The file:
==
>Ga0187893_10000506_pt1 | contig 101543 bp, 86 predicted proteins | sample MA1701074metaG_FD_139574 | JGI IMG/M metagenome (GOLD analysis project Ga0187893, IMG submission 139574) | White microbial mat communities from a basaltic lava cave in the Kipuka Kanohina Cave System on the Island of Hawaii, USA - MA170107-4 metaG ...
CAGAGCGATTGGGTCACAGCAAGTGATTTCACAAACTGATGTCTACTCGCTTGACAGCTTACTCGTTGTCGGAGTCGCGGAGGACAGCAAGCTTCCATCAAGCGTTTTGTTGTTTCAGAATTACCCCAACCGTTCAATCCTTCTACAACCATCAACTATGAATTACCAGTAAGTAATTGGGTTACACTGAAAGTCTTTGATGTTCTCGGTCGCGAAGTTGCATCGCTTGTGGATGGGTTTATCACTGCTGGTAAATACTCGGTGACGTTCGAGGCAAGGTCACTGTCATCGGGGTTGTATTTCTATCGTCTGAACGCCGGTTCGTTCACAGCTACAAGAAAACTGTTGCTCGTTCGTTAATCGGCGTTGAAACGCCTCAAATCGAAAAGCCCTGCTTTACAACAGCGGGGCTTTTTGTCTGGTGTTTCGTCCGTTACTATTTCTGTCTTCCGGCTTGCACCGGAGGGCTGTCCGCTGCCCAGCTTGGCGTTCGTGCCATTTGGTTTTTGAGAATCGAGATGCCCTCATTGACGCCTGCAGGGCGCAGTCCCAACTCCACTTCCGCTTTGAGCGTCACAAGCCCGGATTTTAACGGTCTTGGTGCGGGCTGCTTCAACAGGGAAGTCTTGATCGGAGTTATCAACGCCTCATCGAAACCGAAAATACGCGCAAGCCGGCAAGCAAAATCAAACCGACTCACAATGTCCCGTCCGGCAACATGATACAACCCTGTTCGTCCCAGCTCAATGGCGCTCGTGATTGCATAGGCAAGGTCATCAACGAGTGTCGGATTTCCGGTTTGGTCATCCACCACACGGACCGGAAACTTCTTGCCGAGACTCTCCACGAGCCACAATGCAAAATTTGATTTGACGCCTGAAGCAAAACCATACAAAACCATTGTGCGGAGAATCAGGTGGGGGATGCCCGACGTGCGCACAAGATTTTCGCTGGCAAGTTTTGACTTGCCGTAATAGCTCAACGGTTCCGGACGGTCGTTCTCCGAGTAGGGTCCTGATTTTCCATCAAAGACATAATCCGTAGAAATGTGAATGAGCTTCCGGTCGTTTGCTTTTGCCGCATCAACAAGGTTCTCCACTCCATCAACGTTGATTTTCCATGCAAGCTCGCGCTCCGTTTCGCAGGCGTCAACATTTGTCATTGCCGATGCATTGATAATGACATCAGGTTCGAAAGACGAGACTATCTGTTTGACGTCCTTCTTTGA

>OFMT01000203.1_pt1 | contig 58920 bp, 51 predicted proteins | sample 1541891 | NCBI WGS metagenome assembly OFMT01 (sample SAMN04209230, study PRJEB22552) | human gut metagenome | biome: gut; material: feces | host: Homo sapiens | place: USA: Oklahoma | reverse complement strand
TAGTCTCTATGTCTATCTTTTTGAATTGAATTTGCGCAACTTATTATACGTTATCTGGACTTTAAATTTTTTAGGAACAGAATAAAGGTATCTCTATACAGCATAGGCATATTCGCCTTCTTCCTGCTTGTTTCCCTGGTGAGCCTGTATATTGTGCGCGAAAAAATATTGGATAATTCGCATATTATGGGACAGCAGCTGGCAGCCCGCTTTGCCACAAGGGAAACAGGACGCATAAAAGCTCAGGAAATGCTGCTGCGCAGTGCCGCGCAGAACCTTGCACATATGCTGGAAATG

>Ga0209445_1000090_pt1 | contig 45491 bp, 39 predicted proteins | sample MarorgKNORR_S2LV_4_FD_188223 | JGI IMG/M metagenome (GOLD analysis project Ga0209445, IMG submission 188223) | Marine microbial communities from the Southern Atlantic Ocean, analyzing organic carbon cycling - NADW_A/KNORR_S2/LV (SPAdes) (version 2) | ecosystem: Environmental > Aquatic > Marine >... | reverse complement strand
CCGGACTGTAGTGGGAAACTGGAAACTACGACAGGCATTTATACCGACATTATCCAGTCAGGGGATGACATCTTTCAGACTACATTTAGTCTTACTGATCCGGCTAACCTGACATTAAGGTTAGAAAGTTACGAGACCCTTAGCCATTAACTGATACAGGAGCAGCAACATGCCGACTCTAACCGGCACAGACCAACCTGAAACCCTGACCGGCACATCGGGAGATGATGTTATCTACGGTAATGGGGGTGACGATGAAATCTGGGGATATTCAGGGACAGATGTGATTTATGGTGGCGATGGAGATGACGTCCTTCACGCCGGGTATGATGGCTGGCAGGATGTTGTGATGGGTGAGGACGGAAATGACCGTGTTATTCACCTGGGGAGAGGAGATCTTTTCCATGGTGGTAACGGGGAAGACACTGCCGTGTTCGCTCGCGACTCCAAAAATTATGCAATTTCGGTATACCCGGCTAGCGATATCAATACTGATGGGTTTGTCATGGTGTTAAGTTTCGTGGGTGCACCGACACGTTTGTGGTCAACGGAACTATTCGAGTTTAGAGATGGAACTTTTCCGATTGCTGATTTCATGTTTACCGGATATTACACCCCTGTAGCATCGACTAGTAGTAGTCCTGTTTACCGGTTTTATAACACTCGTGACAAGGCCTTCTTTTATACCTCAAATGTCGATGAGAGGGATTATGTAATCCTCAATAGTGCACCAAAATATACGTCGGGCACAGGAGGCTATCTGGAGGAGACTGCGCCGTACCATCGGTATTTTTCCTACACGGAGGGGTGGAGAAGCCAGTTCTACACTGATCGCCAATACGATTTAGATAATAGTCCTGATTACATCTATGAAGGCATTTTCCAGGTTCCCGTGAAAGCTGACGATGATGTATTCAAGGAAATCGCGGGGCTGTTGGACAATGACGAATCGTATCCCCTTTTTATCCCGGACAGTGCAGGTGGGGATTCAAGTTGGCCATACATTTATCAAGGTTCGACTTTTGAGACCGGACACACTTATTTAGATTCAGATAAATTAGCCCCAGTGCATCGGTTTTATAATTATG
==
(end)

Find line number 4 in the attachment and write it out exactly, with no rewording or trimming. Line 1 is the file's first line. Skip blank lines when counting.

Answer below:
TAGTCTCTATGTCTATCTTTTTGAATTGAATTTGCGCAACTTATTATACGTTATCTGGACTTTAAATTTTTTAGGAACAGAATAAAGGTATCTCTATACAGCATAGGCATATTCGCCTTCTTCCTGCTTGTTTCCCTGGTGAGCCTGTATATTGTGCGCGAAAAAATATTGGATAATTCGCATATTATGGGACAGCAGCTGGCAGCCCGCTTTGCCACAAGGGAAACAGGACGCATAAAAGCTCAGGAAATGCTGCTGCGCAGTGCCGCGCAGAACCTTGCACATATGCTGGAAATG